Dartmouth College President Philip Hanlon announced a campus-wide ban on hard liquor as one of the first steps in a plan to combat “high-risk drinking, sexual assault and lack of inclusivity” at the New Hampshire school, this past Thursday, Jan. 29. While these are undeniably admirable goals, the methods that Dartmouth’s administration is employing are questionable at best.
The liquor ban, effective March 30, will apply to all students on campus, regardless of whether they meet the legal drinking age. Dartmouth College is not alone in facing alcohol-related sexual assault, hazing and hospitalizations. Such an issue is pertinent on any college campus.
Dartmouth is not the first university to attempt such a ban; Colby College and Bates College, for example, have imposed new rules that ban hard liquor at certain university functions and events but have been ineffective in lowering alcohol-related student hospitalizations nevertheless. The same atmosphere exists on the Hilltop. Any student on campus is likely to recall a friend being transported to the hospital by GERMS on a weekend night.
Thus, given the ease with which underage college students acquire alcohol, not just in Hanover but on most collegiate campuses nationwide, there is no reason to believe Dartmouth’s attempt will be any more successful than its predecessors’.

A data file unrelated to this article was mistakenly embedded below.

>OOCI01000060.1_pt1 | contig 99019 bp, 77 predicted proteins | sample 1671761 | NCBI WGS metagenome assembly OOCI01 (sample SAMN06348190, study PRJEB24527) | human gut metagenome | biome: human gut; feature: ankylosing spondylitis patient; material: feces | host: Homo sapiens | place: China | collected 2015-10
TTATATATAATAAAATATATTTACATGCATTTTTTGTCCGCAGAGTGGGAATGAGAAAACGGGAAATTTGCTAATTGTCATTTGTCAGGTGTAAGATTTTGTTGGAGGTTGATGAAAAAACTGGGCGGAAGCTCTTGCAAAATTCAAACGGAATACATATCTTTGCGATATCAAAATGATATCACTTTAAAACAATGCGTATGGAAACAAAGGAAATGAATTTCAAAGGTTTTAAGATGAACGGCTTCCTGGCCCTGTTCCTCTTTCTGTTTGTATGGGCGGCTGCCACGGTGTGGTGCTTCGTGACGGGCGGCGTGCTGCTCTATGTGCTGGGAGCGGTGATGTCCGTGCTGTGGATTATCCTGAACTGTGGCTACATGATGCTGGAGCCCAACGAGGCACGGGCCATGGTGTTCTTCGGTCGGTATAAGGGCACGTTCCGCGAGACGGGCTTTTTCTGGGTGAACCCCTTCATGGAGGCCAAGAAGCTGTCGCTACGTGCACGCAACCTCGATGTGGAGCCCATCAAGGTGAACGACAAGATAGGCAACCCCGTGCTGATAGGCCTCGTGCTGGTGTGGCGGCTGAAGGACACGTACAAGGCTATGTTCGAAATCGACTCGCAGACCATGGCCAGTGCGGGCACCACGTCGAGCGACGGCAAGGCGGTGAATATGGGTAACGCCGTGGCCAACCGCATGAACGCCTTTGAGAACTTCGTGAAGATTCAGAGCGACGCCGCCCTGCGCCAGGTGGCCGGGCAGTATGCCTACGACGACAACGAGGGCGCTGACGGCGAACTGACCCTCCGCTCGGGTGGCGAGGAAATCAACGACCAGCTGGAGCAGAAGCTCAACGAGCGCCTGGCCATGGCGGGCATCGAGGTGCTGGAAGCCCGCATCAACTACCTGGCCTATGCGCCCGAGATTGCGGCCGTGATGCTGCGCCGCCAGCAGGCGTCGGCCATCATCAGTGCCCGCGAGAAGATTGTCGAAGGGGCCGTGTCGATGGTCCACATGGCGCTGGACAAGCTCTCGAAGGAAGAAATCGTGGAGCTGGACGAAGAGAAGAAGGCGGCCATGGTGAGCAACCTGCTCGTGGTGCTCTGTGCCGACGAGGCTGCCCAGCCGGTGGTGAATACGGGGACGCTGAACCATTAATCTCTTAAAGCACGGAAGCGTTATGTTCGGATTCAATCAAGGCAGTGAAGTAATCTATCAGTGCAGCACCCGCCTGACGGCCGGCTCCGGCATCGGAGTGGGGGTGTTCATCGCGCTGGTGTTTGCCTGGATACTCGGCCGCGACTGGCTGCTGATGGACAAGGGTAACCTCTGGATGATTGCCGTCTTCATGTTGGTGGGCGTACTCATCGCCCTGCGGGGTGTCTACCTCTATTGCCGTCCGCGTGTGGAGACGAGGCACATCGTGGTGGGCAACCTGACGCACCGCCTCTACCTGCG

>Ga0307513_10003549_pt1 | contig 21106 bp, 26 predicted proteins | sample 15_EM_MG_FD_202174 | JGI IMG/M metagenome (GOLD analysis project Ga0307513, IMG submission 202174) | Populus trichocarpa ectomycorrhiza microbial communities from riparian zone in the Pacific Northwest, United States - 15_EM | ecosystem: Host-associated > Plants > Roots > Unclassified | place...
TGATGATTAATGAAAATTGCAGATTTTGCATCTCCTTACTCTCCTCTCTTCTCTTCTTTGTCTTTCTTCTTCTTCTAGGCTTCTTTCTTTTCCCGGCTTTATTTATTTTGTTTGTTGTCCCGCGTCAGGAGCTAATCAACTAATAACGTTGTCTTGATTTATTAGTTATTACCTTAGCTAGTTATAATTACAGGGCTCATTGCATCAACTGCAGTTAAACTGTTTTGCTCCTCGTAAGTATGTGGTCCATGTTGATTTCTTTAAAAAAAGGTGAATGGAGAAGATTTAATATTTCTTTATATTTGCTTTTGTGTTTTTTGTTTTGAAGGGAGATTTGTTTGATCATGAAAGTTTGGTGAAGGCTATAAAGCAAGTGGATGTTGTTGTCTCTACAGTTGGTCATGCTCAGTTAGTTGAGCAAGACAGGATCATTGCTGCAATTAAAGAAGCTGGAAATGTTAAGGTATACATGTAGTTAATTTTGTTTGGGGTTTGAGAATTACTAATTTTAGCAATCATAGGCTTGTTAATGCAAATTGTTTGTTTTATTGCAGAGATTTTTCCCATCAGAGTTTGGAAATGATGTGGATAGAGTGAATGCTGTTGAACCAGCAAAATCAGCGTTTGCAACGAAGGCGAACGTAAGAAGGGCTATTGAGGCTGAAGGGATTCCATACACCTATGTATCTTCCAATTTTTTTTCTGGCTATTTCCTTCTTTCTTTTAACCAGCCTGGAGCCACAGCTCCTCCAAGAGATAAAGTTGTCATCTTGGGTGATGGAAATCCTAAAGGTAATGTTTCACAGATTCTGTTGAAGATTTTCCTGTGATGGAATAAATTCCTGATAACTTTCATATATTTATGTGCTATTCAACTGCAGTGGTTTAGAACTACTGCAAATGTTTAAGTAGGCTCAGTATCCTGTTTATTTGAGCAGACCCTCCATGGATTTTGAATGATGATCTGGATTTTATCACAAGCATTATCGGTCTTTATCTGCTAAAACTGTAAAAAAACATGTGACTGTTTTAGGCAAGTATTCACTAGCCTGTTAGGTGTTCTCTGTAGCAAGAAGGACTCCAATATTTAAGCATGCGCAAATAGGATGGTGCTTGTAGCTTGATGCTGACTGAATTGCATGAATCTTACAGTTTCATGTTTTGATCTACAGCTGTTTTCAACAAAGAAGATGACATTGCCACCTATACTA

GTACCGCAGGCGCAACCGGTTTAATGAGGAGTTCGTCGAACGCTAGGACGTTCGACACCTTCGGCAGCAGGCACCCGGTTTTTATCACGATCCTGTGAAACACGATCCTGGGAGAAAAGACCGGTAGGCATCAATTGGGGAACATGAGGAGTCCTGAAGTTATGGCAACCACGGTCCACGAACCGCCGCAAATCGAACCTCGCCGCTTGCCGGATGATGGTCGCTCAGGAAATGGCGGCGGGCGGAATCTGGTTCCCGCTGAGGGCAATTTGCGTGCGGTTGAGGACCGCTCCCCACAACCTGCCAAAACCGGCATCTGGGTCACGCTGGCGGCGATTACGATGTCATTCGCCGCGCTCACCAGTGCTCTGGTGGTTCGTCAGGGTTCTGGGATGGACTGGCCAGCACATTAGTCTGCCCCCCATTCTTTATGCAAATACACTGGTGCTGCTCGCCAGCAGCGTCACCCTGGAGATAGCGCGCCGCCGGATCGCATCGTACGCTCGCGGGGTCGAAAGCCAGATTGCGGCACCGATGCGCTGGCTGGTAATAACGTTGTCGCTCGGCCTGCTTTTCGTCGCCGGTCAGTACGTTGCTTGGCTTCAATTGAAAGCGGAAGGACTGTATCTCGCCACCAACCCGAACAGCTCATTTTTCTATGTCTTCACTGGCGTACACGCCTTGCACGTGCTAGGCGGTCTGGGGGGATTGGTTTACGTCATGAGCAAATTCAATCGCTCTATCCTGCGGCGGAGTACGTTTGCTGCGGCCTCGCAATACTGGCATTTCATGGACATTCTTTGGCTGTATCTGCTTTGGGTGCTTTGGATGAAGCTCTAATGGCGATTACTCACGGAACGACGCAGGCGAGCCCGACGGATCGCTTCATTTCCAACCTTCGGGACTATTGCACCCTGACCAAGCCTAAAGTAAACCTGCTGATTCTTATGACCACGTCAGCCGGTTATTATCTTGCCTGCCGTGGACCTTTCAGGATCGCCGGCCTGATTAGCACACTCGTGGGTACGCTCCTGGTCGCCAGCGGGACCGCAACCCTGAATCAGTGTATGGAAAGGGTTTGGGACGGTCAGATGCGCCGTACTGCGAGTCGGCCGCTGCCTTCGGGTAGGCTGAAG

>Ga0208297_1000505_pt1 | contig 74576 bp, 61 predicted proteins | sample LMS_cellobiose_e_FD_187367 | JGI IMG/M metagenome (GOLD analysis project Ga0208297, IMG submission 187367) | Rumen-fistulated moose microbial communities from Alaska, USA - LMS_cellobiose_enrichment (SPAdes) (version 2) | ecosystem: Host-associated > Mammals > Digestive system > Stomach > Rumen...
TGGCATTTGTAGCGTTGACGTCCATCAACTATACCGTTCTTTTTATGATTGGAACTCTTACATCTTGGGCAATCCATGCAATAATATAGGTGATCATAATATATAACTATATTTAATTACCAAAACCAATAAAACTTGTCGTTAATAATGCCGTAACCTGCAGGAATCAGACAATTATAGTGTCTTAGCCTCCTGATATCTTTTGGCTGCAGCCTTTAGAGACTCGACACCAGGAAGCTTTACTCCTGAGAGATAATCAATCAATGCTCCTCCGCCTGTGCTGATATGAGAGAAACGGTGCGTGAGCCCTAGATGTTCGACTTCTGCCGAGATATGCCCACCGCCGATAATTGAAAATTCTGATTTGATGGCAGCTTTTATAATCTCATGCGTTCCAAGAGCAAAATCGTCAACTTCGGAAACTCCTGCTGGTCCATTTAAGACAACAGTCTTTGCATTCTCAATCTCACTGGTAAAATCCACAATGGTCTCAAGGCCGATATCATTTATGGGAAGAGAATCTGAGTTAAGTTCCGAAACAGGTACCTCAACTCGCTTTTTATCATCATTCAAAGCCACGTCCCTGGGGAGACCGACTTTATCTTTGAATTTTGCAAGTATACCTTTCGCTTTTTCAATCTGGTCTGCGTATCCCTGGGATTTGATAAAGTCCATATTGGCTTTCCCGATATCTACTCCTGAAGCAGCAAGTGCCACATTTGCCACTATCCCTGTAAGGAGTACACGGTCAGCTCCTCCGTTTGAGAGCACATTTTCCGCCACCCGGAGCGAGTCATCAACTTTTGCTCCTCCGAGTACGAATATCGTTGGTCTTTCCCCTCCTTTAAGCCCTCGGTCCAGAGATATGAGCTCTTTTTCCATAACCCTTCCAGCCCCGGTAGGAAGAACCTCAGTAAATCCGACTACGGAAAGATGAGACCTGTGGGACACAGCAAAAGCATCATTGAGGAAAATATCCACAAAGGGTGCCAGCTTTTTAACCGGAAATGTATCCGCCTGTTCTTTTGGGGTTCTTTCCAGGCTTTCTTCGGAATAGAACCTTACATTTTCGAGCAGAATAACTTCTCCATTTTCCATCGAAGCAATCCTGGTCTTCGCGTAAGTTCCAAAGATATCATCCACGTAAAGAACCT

However, The Moving Dartmouth Forward Presidential Steering Committee, a group of faculty, staff and alumni convened to analyze the current situation involving student consumption of alcohol and determine a course of action, seem to disagree.
This initial restriction is not Hanlon and his committee’s only expected social and academic reform. In his speech last week, Hanlon also announced that Greek life on Dartmouth’s campus would no longer be allowed to conduct a pledge process for new members, and other changes will likely be announced in the near future. How effective these additional changes will be in combating the underlying high-risk drinking culture remains to be seen.
Although President Hanlon has his school’s and his students’ best interests at heart, it appears doubtful that banning hard liquor on campus will be an effective tool to combat the hazardous aspects to social life on campus.